Before I share more about my 27-day trekking in the Himalayas, I would like to write about the people who made my trip possible first, the Sherpas.

Yes they work as porters for trekkers and climbers, but many of them are Sherpas. Sherpas literally means eastern people. It might be a bit complicated to really tell the origin of Sherpas and their relationship with other ethnic groups in the Himalayan region in Nepal, but it is generally believed that they are originated from Tibet and moved into Solu Khumbu region in Nepal for 500 to 600 years ago. They are people who live in the high mountains, and we are talking about the Himalayas. Instead of referring to mountains, my guide always said we were trekking in the Himalayas which is distinct from other high mountains from his perspective. I couldn’t agree more with him after the trekking.

Even you are not in mountaineering, you might have heard about the name Tenzing Norgay Sherpa, who summited Mt Everest for the first time in our human history with Sir Edmund Hillary together in 1953. Another super Sherpa, his name is Apa Sherpa, who has climbed Mt Everest 21 times. I have been the village (Thame) he was originated from, the house is full of his certificates of Guinness World Records.

Sherpas do not have tall stature in general, but their fitness and endurance are unbelievable. My word to describe them is ‘bottomless’. By what I have seen, they can just give and give. I joked with my trekking guide that we need an antomy of their bodies to find out how come they are so strong. He replied that it was just because they focused and believed that the hardship would finish soon. Is it that simple? I don’t think so. But they do have the ability to take whatever thrown to them. We came to a conclusion that even we raise a new born baby from another culture in the Himalayas (if he survived), he would not be as fit as them. The DNA adapting to high altitude is not the same. My guide finally agreed with me there are something unique in their bodies.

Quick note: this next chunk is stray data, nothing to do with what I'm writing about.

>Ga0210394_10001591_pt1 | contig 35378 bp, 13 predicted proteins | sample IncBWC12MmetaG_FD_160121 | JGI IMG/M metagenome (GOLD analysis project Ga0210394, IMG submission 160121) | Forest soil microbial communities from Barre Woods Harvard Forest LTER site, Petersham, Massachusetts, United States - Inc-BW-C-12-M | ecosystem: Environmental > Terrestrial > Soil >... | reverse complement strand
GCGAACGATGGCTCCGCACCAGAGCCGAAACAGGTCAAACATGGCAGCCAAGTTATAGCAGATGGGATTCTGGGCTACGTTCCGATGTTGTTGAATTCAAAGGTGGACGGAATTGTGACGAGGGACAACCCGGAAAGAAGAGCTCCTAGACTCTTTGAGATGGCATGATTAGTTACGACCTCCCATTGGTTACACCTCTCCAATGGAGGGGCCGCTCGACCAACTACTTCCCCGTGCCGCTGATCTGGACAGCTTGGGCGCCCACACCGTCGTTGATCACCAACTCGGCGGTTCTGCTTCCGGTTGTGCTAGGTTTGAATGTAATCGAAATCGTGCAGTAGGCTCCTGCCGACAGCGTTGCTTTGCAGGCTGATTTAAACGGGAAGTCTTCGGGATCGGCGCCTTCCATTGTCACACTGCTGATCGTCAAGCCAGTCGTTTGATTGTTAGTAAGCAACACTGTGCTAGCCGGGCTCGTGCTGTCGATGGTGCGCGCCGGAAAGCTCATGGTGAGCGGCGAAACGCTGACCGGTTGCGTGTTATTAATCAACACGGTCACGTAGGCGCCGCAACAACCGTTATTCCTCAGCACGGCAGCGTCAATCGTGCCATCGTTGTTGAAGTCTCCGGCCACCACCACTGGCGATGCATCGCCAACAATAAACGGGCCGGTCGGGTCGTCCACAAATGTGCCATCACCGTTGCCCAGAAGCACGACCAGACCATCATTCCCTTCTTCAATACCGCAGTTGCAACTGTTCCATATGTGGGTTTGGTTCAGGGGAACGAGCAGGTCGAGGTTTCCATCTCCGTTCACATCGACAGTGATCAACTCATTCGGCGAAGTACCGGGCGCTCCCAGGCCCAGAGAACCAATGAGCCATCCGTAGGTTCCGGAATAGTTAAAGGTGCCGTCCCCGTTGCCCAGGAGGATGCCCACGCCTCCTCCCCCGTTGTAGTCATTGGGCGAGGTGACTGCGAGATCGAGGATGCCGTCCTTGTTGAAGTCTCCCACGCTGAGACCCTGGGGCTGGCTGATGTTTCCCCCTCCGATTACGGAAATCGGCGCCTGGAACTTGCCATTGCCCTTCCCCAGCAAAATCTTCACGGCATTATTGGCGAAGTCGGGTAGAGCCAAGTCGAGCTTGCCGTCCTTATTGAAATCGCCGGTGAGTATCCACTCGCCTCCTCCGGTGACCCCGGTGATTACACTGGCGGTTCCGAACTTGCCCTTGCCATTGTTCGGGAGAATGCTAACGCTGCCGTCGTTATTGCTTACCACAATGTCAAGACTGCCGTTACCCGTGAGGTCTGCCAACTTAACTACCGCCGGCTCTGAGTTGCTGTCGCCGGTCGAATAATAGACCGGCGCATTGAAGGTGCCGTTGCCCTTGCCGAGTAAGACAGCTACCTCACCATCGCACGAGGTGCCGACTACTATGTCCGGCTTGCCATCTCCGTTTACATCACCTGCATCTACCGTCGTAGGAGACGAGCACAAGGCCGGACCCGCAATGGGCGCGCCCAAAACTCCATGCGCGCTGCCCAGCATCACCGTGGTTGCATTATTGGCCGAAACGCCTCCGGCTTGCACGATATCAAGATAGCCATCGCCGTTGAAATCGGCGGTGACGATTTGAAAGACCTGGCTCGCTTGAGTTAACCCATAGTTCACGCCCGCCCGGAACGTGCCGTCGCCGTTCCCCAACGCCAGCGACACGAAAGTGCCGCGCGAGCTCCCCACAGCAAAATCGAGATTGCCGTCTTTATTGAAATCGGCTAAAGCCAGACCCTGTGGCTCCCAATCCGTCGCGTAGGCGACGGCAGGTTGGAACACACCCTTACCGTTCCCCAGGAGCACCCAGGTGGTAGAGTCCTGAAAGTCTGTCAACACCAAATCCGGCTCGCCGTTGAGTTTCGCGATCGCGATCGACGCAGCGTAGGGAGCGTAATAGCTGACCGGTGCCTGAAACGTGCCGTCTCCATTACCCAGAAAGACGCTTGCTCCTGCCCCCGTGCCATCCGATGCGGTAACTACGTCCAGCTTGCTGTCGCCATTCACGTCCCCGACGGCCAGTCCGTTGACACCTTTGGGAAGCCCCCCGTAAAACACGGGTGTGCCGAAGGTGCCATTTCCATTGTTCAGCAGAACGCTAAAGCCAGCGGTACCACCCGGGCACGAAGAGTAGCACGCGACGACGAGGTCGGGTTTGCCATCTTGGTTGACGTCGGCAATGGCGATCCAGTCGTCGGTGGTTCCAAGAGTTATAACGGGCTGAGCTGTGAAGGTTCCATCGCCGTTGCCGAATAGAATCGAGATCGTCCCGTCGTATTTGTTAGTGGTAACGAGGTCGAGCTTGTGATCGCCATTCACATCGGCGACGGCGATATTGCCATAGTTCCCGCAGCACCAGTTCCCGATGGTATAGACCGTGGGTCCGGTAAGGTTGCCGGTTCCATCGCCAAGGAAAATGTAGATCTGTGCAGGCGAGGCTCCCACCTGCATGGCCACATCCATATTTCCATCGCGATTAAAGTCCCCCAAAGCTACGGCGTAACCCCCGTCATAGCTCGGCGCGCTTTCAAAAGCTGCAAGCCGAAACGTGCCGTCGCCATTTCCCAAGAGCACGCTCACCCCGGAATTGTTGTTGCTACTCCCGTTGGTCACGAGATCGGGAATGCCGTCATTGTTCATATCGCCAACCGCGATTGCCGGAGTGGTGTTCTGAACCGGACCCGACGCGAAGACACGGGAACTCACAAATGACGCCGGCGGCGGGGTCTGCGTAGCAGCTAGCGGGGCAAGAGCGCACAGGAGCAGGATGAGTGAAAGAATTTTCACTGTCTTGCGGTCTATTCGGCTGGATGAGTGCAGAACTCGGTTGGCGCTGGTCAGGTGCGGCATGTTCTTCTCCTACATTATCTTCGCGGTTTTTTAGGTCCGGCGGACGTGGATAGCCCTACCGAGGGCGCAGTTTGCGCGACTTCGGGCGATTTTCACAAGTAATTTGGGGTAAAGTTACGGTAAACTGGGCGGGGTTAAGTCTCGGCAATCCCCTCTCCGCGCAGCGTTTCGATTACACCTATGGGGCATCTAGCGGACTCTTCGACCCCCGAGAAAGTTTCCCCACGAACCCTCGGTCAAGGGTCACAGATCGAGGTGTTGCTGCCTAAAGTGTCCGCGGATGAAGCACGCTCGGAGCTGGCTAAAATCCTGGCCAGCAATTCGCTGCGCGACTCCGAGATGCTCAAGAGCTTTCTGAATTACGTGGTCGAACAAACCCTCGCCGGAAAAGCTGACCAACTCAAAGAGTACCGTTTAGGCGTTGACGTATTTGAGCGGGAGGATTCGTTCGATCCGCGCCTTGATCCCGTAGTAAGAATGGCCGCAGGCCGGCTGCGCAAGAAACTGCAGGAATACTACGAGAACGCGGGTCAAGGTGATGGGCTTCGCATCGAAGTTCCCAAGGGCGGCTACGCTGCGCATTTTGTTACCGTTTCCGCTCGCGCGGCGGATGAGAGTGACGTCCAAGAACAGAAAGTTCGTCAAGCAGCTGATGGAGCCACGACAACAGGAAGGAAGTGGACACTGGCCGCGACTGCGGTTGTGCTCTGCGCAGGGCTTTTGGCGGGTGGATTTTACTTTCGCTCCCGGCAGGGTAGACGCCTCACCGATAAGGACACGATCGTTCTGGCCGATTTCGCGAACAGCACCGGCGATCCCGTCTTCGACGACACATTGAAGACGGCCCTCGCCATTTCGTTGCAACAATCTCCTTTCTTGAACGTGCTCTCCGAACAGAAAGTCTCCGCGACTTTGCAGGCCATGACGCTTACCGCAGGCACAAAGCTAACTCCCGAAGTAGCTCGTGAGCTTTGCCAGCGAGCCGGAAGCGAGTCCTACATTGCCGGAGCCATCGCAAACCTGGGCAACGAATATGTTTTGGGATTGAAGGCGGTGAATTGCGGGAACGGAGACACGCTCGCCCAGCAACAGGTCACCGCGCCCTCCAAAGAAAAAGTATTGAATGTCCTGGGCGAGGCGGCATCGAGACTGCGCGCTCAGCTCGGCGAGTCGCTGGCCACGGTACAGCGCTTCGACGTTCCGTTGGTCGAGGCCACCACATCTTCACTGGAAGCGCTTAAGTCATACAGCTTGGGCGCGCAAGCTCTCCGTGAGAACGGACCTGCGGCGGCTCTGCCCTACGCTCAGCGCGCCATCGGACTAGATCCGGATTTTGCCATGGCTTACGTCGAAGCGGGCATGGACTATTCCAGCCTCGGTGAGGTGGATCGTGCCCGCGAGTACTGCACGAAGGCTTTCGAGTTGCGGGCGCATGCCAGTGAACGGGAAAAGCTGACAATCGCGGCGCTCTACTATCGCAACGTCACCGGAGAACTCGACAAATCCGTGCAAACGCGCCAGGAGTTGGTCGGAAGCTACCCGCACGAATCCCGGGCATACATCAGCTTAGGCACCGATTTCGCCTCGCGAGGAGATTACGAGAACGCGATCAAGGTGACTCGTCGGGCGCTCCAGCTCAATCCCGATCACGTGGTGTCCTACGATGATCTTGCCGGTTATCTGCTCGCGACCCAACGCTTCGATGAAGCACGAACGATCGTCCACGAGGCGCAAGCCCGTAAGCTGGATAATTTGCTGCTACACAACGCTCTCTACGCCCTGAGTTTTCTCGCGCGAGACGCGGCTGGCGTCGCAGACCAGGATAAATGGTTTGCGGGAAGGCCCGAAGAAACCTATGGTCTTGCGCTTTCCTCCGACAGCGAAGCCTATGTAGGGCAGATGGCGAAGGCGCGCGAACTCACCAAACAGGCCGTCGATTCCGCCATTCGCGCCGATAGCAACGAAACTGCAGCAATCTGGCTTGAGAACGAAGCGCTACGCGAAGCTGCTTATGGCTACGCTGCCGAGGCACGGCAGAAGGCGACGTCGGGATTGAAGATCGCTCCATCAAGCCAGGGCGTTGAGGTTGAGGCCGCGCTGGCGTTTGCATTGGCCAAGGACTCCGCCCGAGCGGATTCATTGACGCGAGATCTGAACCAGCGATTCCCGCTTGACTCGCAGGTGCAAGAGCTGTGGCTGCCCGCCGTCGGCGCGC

When we were crossing the first high pass, Kongma La Pass, it was steep and with deep snow. I think my sherpa probably carrying a backpack with 30kg load, and opening the path with his ice axe in the front. I must make a note here, 30kg at over 5000m IS NOT 30kg; the weight felt like multiplied. When I was struggling with the altitude, he and my guide even grabbed more things from me to help me out. From that day on, I called them ‘super humans’. Wathcing what they have done during the 11-hour gruelling journey, it was eye opening and touching.

As I said above, Sherpas could take whatever thrown to them, they will just tough it out. Unfortuntaely, there have had tragedies happened to Sherpas during their services for mountaineering and trekking activities in the Himalayan region. The recent one was the massive Everest avalanche above Everest Base Camp which killed 16 Sherpas last year.

Some of these tragedies were preventable or could be mitigated. If you are planning to do trekking in Nepal and using Sherpas, please spend some times to understand how you could be a responsible and ethnical trekker to protect them. There are different organisations dedicated to the welfare and safety of Sherpas/porters, here is the one I would like to refer you to, the International Porter Portection Group (IPPG). Check out their five guidelines and how to choose trekking company.

Back to my sherpa Pemba, he is very proud of himself from Makalu region and has been above 8000 metres. Makalu is the world’s fifth highest peak (8463m). Really, Sherpas shall be proud of themselves as they are the people who born in the Himalayas and truly belong to the mountains. Their contributions to climbers and trekkers are tremendous in history as always been.

My respect and gratitude to Sherpas ever.